A Midwinter Ball: three stories of Regency balls, courtship and falling in love, the perfect book to read on cold winter nights by the fire. This anthology contains three long, expanded, satisfying novellas by Michele Paige Homes, Annette Lyon and Heidi Ashworth.
The fun begins with Heidi Ashworth's novella, Much Ado About Dancing. It is the love story of Analisa Lloyd-Jones, the matchmaker sister to Colin Lloyd-Jones, the hero in Miss Armistead Makes Her Choice. We left Analisa unhappily betrothed to the tall, skinny, ginger-haired Lord Northrup. It seems that her brother put her rescue on hold in order to pursue his own romance . . .
England, Midwinter 1817
“All the county knows my annual house party to be among the most anticipated of the year,” Mrs. Smith of Dance Hall announced to those within the reach of her voice. “What’s more,” she said with an airy wave, “within months of everyone’s departure, there are a greater number of marriages announced in the newspapers than is usual. I am wrong to crow,” she said with a finger to her nose, “but I am persuaded it is on account of my most excellent dancing lessons.”
Miss Analisa Lloyd-Jones favored her hostess with an indulgent smile. “I shall be astonished if even your incomparable lessons have the power to procure a husband for an old maid such as myself.”
“Old maid!” her hostess countered, her eyes round with what Analisa surmised to be as much apprehension as incredulity. “You can’t be more than eighteen. Never fear, we shall marry you off this year, see if we don’t.”
“I shall be twenty come the fall,” Analisa replied brightly. “Though, I confess I am not in the least sorry to have remained a spinster. Now that Colin has gone to India with his wife and baby, Papa and Mama are not entirely on their own.” She stood and walked to the side of her friend, Miss Emily Everitt, who busied herself with a piece of embroidery.
“Analisa, you mustn’t sacrifice so for your parents,” Emily said as she jabbed her needle into the canvas she held before her. “I am determined that I shall not.”
A chorus of “Nor I,” was sung out by the girls seated on the various chairs and sofas scattered about the first-floor salon. Such a noisy utterance proved to be too much for Mrs. Smith, who shook her head in protest as she moved briskly from the room.
“Come now, ladies,” Analisa said with a laugh. “We all know for what we long. We shall be churlish and ill-humored until we retire to our rooms and dress for the evening’s enticements. Let us begin.”
Miss Mary Arthur’s embroidery hoop clattered to the floor as she rose to her feet with alacrity. “I feared I should be expected to squander the entire afternoon stitching brown reeds around a lake,” she said with her matter-of-course panache.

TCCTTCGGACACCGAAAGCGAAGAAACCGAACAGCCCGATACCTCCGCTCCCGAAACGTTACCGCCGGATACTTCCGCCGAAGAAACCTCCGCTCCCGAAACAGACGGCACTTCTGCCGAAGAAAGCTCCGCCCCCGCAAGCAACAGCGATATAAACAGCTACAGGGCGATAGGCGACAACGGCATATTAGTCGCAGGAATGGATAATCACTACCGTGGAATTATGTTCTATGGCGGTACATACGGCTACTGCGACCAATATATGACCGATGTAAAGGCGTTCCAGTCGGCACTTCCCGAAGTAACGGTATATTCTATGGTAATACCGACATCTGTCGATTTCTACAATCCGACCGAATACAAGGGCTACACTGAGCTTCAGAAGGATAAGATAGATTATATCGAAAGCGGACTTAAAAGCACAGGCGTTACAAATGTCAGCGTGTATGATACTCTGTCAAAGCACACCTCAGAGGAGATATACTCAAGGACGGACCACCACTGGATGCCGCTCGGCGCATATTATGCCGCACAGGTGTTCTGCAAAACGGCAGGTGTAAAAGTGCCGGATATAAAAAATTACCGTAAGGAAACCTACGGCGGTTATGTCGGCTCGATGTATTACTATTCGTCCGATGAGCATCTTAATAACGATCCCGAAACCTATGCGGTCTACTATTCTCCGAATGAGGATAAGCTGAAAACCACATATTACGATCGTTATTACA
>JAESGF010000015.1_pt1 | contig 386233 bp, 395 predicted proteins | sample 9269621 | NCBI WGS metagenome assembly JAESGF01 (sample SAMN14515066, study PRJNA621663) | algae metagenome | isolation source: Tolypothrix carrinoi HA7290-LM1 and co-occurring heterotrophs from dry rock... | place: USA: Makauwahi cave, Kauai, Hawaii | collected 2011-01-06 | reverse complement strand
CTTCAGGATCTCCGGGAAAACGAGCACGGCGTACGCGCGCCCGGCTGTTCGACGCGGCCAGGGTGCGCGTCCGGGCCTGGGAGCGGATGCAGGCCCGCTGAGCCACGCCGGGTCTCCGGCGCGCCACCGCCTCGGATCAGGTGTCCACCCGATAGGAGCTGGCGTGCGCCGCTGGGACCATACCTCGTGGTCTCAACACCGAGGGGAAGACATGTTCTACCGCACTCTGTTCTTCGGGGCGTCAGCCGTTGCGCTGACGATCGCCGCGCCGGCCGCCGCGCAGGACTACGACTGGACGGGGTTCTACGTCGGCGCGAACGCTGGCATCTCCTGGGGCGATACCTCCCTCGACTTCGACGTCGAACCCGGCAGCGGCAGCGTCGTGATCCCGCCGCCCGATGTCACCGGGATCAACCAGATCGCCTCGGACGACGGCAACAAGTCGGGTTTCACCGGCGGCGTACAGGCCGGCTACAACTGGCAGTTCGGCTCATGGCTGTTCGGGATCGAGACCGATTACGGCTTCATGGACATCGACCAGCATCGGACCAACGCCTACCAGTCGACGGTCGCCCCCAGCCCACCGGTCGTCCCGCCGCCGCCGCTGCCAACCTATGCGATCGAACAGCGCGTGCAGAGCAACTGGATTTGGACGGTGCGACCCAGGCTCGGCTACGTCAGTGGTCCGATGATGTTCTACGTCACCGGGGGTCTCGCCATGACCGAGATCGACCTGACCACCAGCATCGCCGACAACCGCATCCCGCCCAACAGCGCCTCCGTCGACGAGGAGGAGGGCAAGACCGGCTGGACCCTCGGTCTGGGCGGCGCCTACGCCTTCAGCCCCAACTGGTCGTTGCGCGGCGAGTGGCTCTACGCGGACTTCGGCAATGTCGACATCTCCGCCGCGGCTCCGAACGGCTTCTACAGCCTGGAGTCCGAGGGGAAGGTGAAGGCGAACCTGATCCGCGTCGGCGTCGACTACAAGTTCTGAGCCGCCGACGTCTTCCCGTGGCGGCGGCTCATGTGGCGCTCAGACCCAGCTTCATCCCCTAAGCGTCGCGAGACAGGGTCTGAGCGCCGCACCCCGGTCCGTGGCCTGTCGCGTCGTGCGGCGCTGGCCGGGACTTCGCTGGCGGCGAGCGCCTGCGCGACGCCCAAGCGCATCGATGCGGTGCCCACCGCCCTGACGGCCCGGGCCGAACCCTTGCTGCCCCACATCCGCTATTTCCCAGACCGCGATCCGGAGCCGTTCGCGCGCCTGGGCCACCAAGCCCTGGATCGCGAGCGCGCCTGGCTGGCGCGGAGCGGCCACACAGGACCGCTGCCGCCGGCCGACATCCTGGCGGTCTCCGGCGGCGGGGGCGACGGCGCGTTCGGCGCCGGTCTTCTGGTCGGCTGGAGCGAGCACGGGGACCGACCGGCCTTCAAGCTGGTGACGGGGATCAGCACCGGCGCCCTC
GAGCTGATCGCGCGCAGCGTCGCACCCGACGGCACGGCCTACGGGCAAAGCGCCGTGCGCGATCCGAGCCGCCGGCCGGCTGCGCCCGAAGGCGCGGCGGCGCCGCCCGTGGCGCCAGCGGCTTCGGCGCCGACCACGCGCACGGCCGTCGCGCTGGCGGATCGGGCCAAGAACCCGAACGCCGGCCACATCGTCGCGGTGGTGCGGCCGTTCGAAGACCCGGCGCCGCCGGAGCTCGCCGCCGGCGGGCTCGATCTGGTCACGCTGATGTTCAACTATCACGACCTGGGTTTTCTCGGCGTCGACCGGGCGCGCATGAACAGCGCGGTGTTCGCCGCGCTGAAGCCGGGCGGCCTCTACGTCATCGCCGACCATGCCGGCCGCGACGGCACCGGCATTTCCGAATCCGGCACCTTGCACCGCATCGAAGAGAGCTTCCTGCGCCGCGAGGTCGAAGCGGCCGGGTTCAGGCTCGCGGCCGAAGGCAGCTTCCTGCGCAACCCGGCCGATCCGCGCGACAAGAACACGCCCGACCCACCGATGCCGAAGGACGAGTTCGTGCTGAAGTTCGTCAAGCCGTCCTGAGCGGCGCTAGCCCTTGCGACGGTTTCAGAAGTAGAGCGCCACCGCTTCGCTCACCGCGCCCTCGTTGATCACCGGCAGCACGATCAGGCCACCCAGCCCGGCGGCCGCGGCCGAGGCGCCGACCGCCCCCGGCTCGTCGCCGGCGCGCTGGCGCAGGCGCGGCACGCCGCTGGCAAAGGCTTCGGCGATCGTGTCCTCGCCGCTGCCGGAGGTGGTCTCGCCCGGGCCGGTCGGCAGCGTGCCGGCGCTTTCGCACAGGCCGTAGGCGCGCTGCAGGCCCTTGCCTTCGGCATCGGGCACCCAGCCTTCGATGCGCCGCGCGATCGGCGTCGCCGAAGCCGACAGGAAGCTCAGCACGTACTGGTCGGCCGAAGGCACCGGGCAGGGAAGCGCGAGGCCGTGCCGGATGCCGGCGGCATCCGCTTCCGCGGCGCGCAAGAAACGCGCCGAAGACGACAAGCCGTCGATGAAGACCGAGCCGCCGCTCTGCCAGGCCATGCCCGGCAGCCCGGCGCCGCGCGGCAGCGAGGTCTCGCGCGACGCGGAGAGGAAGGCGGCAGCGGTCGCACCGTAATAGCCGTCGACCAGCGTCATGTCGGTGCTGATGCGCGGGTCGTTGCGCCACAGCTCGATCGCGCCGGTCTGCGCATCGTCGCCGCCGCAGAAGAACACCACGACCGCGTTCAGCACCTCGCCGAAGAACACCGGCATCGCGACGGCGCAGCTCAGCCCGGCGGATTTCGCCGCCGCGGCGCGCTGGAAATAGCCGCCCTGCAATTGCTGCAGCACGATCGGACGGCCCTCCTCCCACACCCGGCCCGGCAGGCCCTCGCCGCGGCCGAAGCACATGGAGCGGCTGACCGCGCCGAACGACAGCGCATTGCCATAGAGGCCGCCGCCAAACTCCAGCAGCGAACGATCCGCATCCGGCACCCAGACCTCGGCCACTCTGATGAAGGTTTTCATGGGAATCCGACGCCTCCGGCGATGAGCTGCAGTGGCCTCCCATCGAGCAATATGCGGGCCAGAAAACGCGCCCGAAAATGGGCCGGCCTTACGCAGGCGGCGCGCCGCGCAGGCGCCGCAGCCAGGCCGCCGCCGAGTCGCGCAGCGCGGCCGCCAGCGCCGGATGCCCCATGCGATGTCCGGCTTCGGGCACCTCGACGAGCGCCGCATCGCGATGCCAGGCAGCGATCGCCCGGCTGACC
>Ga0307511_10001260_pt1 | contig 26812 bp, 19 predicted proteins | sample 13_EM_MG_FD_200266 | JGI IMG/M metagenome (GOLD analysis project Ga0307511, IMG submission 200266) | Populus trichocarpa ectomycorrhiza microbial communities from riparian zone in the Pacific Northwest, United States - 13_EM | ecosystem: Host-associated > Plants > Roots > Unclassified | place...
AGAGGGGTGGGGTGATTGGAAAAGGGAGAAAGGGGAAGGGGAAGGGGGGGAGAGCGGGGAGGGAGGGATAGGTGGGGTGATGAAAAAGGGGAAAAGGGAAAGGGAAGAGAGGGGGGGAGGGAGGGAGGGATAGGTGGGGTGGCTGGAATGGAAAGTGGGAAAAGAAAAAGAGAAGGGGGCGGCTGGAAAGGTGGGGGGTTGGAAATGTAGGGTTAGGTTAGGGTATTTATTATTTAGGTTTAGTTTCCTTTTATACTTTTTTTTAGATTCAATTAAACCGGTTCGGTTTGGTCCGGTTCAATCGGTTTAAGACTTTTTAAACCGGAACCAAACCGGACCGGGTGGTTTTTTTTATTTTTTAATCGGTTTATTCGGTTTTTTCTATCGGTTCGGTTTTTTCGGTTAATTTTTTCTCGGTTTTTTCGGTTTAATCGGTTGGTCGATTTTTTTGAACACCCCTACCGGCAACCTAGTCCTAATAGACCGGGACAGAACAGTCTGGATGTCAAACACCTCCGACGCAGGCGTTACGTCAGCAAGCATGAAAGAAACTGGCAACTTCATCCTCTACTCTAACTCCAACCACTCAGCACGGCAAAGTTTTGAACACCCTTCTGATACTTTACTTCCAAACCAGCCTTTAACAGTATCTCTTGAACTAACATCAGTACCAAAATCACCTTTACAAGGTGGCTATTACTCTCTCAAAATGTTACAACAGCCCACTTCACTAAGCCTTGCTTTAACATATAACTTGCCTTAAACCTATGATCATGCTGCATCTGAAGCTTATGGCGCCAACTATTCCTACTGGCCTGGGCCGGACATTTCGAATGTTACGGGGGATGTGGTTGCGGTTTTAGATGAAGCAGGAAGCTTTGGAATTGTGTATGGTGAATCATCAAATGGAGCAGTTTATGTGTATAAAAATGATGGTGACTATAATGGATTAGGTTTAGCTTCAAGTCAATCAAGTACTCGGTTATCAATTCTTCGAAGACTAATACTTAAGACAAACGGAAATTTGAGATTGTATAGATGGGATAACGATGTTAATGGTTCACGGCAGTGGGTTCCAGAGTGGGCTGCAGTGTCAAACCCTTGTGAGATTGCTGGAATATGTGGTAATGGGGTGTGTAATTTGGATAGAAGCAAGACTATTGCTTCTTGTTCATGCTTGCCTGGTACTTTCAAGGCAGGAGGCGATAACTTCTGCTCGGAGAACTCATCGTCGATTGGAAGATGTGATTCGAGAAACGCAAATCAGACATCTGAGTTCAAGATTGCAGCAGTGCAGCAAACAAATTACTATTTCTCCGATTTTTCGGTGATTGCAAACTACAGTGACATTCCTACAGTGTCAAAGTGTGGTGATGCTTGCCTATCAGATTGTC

“Either that or be forced to primp through our supper,” Emily murmured. “I am persuaded Mrs. Smith has forgotten what it is to be young. She may don a wig if it pleases her,” she said with a sniff, “but the creation of my near-best coiffure requires a great deal of time to achieve.”
“Then come,” Analisa insisted as she drew Emily to her feet. “Let us make our way above stairs before Mrs. Smith returns and insists on inventing something else with which to keep us occupied.”
With cries of appreciation, the remaining young ladies sprang to their feet and allowed themselves to be ushered through the door and up the stairs to their bedchambers. As the eldest among them, Analisa imagined herself a hen gathering her chicks. Immediately, she banished the image from her mind; she knew it would only lead to peevishness if she pictured herself a spinster amidst so many fresh-faced maidens. Indeed, it was best not to dwell on the fact that if she did not marry soon, she would, come May, be expected to embark on her fourth Season. It was a humiliation not to be borne with any grace.
She released the sigh she refused to air in the company of the others and made her way to her chamber door. Though an accommodation of many charms, its beauty failed to distract from the folded piece of parchment lying on her dressing table. It bore her name scrawled in the self-same hand as had the monthly missives Lord Northrup had sent her for nigh on two years. Why her Papa had seen fit to have this one forwarded to Dance Hall, she could not fathom. He was well aware that she had long given up on reading the earl’s letters; they always proved to sink her into a black mood. She was tempted to ignore this one as she had most of the others, but a quiver of misgiving caused her some hesitation. With a shaking hand, she took up the folded parchment and broke the seal.
Follow the link at the beginning of this post to read the full story, as well as the others in this exciting collection!
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